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critical of the masses

By enelson
Wednesday, October 17th, 2007 at 11:38 pm in Bicycling, Capitol Corridor (Amtrak), connectivity, driving, fuel, Funding, parking, tolls.

bike-lane-in-china-from-norisons2005.jpg

When I got invited to share my wisdom about Bay Area transportation this morning on KQED radio’s “Forumprogram, I though maybe I’d hear from listeners about my aligning San Francisco with the Bush Administration.

The outrage, I imagined, at the thought that the epicenter of all things progressive could be the running dog for U.S. Transportation Secretary Mary Peters’ crusade to make drivers pay through the nose for causing congestion. I mean, really.

But no, no one wanted to pillory me for such a suggestion, not even Steve Heminger, executive director of the Metropolitan Transportation Commission, who told me Tuesday that not everything happens because of politics.

He was, by the way, the only Bay Area transportation official I’ve ever seen hug a member of the Bush cabinet on the streets of San Francisco. Come to think of it, she’s the first member of the Bush cabinet I’ve ever seen receive a hug on the streets of San Francisco. Maybe that’s because he and she serve together on a panel that’s trying to figure out how this nation is going to pay for transportation now that the highway trust fund is broke. Or maybe it’s an acknowledgment that once that Golden Gate Bridge toll goes up to $7, they could be the only friends they have left.

No, that’s not what provoked ire on the part of listeners, nor was my suggestion that you can’t run efficient public transit out in our sprawling suburbs, where a bus ride often involves just you, a bus and a driver.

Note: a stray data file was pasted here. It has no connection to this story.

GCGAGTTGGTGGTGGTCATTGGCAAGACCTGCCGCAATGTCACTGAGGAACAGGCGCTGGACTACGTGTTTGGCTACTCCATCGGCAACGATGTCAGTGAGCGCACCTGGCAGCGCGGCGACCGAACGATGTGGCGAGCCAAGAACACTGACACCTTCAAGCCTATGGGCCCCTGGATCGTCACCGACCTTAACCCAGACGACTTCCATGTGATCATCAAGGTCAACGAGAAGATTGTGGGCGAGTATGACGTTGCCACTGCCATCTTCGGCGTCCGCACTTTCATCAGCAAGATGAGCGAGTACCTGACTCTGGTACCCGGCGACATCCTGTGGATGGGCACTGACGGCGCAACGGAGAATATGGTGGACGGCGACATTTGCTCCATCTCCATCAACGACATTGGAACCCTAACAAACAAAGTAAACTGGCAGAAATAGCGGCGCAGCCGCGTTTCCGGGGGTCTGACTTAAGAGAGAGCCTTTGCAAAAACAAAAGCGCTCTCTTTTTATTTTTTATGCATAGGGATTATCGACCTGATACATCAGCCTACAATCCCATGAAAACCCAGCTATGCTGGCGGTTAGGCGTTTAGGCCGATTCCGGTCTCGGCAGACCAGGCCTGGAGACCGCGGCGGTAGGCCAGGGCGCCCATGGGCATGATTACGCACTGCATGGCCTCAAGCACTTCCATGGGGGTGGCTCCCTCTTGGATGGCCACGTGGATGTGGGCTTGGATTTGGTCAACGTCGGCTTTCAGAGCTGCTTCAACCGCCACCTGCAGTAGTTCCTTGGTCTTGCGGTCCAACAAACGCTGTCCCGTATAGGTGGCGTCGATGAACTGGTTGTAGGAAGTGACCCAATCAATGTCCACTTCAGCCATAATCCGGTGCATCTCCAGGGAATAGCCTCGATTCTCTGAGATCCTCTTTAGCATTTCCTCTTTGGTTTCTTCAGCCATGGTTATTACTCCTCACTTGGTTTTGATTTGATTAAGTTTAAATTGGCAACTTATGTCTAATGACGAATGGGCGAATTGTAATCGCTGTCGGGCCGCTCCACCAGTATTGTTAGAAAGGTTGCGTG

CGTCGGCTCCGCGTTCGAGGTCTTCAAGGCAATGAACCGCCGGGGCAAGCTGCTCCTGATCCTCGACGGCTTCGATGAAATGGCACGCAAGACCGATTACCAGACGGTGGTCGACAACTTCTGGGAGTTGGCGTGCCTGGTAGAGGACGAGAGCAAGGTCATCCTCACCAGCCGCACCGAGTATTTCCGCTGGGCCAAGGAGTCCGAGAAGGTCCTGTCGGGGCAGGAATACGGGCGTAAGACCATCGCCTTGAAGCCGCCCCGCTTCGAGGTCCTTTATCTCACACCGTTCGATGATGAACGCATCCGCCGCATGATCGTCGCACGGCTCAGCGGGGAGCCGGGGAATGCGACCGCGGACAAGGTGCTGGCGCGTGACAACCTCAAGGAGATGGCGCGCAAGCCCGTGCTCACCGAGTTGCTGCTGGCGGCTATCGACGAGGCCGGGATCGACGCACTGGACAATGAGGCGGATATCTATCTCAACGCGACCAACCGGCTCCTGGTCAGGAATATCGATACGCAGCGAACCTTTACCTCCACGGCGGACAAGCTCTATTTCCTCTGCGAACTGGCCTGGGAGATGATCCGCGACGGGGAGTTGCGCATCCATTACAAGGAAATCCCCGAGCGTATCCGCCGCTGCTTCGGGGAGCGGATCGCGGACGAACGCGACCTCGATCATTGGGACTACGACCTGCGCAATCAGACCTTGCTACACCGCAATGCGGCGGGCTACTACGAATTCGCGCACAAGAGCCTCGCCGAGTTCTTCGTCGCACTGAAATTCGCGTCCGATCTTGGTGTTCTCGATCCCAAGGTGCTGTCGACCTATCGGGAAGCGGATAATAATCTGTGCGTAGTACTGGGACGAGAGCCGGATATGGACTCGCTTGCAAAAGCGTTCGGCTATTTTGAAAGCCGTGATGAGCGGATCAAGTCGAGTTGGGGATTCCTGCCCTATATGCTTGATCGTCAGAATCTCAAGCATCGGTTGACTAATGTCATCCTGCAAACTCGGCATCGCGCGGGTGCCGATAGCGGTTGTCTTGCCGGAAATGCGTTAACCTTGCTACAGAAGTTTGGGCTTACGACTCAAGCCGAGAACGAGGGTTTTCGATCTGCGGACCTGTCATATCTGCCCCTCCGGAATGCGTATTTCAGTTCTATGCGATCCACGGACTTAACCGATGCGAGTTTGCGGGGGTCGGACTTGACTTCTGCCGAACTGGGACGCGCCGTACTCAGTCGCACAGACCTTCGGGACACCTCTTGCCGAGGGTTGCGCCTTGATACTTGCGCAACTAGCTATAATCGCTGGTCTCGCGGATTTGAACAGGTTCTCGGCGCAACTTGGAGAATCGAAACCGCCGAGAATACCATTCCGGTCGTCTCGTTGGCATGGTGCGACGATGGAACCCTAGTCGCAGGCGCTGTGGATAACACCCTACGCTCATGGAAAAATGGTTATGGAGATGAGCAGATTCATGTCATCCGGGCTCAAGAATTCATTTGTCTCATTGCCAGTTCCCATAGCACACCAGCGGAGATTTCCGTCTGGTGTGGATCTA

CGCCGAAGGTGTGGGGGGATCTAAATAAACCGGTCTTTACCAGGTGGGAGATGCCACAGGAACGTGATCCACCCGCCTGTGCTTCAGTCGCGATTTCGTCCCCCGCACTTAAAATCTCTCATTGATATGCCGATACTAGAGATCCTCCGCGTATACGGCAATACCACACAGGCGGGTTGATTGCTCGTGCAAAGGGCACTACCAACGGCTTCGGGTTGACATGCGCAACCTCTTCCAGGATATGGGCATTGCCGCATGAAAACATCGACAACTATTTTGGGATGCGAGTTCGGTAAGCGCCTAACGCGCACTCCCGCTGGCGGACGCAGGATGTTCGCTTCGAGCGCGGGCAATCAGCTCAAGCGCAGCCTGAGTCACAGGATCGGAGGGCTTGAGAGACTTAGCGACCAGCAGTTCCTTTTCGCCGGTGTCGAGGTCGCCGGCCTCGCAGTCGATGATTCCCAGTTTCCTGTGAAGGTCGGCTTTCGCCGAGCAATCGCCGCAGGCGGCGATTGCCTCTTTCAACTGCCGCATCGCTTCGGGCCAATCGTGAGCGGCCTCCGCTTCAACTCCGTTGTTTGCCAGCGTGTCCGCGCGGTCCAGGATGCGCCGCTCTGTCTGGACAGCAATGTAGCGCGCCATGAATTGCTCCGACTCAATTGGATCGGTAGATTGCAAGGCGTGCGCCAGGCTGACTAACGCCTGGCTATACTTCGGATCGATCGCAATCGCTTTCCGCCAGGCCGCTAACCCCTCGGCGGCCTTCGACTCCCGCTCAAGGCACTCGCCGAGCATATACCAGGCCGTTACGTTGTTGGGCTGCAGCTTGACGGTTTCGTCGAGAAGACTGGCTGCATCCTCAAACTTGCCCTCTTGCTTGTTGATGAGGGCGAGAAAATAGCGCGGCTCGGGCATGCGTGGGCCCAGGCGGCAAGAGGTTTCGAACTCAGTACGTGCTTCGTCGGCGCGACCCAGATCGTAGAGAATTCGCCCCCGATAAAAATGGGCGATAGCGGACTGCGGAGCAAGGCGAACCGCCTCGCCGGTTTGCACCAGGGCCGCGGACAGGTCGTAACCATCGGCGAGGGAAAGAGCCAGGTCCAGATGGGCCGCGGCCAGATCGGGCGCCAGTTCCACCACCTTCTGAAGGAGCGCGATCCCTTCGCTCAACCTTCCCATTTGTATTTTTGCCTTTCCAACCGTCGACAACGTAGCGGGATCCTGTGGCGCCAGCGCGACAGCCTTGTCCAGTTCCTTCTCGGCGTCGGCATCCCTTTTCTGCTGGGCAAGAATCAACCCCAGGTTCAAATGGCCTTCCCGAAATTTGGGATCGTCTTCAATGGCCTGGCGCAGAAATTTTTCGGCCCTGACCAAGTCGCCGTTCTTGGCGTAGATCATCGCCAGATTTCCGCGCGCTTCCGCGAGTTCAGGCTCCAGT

No, the raw nerve that I touched was about bicycling.

To start with, there was an e-mail sent to the show that complained that for all our blather about trains, buses and automobiles, we were neglecting bikes as a viable mode of transportation.

As a frequent bike-train-bike commuter, I jumped in, saying that it’s great for the young, healthy and fearless, but for most commuters, it’s somewhat impractical, not to mention scary in places where 18-wheelers are blowing by.

As soon as I got back to my desk, I was greeted with a note from concycliere John Rogers of the human-powered Cosa Nostra:

I could barely believe what I was hearing. How upsetting that someone who actually rides a bike on part of his commute can be so dismissive about the potential of bicycle commuting. Although I suppose if all you have to go on is how “scary” your ride is from the Coliseum BART station, I shouldn’t be surprised.

I guess first off I need to ask if you are aware of the significant role that bicycle commuting plays in cities outside the US. Have you been to London, Paris, Amsterdam, Copenhagen, or any other city in Europe?

Is yours a “it can’t happen here” attitude, or just plain lack of knowledge?

If you have never seen it working, I can more easily excuse your attitude.
Otherwise why would you be so disparaging? Why would you not even mention the benefits that can come from an extensive, safe, multi-modal bicycling infrastructure? Why no mention of the percentage of bicycle commuters in European cities?

Why no mention of bike lanes, bike parking, bike access to public transportation, or any of the amenities that make cycling a viable way to and from work for millions of people around the world?

Sure it’s “scary.” The point, obviously, is to make it not scary. That’s why they other cities have things like colored bike lanes, protected bike lanes, traffic calming, bike parking, bike signals, etc. That’s why in European cities it is not the “young and fit” that bike to work; it’s everybody … working people of all kinds, business people, school kids, seniors, you see them all on the street. They feel so safe they don’t even wear helmets…

“If you build it they will come,” would be a much more reasonable and informed stance. Don’t you think?